I considered the title “bad news is good news” but it seems the phrase ‘Catch-22’ from Joseph Heller’s book is more appropriate. A dictionary describes it as “a problematic situation for which the only solution is denied by a circumstance inherent in the problem or by a rule.” For example, (from the book as I recall it) say a pilot pretends to be crazy to get out of military service altogether. The very motive – wishing to avoid combat and stay alive by pretending to be insane – is the antithesis of crazy, proving he is quite sane indeed.
China’s situation is similar. It may very well seem sensible at this stage for the Chinese government to aggressively create liquidity and stimulate growth – following in the footsteps of North America and Europe.
This quote is from the Business Insider’s The Closing Bell summary for 24 June, 2013:
The sell-off really started in China, where the Shanghai Composite fell 5.2%, sending the index into a bear market. This was triggered by hawkish comments from the People’s Bank of China, which refuses to ease up despite surging interest rates. Here’s Nomura: “The guidance note stated that “overall bank liquidity conditions are at a reasonable level” and asked banks to “prudently manage liquidity risks that have resulted from rapid credit expansion”, “appropriately contain the pace of loans and bill financing” and “utilize the stock of money and credit to support the economy.”
China owns 1.2 trillion of $US debt securities. In fact China holds 7.5% of all US government debt. Since the entire Chinese GDP is $US 8.2 trillion then its investment in United States treasuries is a hugely significant asset equal to 15% of their country’s total wealth.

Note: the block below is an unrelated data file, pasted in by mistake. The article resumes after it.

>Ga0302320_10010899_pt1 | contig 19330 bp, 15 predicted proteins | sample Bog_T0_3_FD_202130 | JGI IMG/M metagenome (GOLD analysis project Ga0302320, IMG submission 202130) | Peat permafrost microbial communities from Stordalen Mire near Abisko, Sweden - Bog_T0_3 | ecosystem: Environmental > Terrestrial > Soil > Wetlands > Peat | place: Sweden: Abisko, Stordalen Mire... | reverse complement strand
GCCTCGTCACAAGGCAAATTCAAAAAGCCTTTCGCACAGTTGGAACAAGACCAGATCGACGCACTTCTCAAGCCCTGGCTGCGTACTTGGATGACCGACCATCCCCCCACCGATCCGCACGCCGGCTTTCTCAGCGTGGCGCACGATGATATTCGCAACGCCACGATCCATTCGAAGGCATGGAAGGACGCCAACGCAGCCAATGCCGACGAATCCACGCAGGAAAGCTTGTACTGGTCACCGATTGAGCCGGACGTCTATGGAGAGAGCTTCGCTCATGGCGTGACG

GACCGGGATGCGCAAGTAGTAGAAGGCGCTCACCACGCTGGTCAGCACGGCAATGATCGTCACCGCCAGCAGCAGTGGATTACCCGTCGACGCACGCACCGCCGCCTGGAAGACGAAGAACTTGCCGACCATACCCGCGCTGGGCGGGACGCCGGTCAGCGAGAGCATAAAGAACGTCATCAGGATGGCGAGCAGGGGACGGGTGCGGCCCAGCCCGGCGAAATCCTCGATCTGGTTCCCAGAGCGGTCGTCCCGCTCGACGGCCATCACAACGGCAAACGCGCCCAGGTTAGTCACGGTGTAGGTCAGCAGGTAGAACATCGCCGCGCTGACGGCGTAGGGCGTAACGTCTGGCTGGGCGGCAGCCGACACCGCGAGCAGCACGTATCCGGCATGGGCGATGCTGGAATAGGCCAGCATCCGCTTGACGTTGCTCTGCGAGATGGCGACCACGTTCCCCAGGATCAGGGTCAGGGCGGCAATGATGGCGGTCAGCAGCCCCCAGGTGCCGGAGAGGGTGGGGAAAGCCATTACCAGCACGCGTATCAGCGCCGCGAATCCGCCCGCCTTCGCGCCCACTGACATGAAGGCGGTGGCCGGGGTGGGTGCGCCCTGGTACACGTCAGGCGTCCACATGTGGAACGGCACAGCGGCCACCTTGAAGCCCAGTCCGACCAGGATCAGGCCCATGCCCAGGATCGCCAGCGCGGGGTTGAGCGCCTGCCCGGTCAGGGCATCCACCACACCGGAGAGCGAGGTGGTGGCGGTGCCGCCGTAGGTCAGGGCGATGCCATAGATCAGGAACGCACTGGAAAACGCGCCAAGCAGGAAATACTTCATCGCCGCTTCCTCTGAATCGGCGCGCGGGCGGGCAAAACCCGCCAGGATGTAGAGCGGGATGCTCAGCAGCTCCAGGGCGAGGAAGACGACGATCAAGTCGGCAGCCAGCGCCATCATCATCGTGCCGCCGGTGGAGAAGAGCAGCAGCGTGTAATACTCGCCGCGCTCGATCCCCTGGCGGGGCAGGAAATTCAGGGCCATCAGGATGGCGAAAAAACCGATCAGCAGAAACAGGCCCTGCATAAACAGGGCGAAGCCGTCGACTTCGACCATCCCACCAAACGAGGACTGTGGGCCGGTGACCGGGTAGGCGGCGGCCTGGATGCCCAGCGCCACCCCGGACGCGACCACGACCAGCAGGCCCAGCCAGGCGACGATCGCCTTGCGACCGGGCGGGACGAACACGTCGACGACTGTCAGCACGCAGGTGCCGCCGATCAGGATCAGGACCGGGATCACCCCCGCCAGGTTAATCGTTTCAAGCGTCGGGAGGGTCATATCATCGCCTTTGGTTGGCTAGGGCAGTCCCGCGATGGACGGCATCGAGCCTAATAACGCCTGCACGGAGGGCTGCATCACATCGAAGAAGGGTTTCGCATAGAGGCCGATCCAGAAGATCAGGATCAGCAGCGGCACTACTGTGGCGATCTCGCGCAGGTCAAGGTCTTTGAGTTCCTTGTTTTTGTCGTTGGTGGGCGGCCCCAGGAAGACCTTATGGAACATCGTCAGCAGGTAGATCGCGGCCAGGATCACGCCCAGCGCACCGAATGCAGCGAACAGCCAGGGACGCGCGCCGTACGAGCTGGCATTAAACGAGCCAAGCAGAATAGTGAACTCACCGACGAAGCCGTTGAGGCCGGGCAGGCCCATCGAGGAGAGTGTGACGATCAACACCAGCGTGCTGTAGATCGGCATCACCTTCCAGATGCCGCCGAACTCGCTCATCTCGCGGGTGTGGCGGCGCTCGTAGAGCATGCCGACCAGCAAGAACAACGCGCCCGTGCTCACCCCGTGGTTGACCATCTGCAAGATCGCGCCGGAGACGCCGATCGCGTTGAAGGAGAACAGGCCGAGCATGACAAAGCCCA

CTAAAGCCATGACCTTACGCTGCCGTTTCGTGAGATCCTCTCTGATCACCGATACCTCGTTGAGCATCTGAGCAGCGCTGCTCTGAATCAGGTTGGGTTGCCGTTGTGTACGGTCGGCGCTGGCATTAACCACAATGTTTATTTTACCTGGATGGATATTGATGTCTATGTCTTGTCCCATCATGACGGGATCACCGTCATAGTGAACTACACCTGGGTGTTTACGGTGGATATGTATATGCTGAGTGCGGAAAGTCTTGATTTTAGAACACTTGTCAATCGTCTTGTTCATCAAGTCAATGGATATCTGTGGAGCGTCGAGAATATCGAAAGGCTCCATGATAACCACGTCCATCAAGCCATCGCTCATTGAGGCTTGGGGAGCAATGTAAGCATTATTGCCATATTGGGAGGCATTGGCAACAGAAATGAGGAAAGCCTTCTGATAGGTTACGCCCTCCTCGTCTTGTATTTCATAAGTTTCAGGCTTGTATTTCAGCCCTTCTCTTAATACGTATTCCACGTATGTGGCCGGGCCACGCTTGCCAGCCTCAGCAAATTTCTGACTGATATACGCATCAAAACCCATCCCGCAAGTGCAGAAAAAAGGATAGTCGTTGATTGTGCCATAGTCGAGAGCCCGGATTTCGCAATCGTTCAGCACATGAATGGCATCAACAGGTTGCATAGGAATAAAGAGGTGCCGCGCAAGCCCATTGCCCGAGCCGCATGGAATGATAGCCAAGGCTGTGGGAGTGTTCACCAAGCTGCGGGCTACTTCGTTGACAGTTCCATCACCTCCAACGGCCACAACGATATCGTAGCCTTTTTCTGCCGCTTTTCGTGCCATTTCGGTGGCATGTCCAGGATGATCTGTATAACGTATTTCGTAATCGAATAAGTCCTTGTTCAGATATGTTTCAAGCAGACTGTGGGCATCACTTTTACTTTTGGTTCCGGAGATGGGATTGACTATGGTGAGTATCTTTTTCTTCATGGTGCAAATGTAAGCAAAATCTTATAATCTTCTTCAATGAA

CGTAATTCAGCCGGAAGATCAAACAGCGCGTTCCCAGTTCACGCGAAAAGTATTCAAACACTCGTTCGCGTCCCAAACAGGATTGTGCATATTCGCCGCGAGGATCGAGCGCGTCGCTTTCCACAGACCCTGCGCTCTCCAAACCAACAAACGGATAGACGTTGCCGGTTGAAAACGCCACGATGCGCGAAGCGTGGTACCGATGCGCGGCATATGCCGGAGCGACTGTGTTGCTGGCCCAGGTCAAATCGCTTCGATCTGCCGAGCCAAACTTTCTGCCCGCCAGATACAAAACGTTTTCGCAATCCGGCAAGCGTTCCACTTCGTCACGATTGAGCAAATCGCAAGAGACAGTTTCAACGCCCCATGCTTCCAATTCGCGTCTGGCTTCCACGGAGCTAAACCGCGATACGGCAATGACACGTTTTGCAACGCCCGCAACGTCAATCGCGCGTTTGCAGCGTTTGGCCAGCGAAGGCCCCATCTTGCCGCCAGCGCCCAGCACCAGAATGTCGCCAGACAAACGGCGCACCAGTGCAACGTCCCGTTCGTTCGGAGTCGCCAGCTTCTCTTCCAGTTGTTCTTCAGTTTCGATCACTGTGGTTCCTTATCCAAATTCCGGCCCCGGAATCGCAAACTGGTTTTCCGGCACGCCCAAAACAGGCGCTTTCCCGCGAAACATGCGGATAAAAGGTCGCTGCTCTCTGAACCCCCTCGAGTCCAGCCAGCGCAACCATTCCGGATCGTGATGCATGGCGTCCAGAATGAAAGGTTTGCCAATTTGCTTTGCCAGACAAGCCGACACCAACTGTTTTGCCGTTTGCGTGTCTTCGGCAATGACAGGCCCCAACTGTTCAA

Deliberately depreciating the renminbi (RMB) in order to fuel economic growth would seriously bolster the value of the those US assets held in such abundance, and provide a shot it the arm to exports as well. But now that China is doing so much international trade with the U.S. and especially Europe, this sort of government initiative would simply damage those stumbling economies and encourage those who would introduce politically-motivated barriers to trade.
The Catch-22? Doing either would not result in the desired outcome. Staying the course means the RMB can depreciate at a lacklustre (non-threatening) pace, and nobody can blame the government for excessive stimulus. Strangely, the RMB is depreciating despite what can only be interpreted as a prudent economic policy. Normally, such an approach should cause their currency to strengthen but instead in May alone the RMB depreciated 0.9% against the Greenback. Chinese economic policy plays right into Obama’s hands; even if the end result is not what should happen. Bottom line is you can’t blame them for not trying.
Chinese Proverb: Do not fear going forward slowly; fear only to stand still.
In my book Resources Rock (Insomniac Press 2004 with Pamela Clarke) there’s just a hint of the ingenuity and doggedness China demonstrates when it comes to business. There was a ‘raging bull market for fertilizer stocks between 1993 -1996′.
“China imported huge quantities of fertilizers, primarily urea and DAP, to support new policy initiatives designed to move the country towards agricultural self-sufficiency.”
but in due course,
China used to consume 20% of the nitrogen fertilizer produced in North America. But by 2000, the Chinese banned urea fertilizer imports, and instead became a leading producer of nitrogen fertilizers.”
The Chinese have always been calculated and patient. As I mentioned in my previous commentary: China will be the next big surprise! By doing nothing at present (the only path available) inflation remains controlled, their housing bubble stalls and thanks to a modestly depreciating currency exports and economic growth will gradually resume. Do not fear going forward.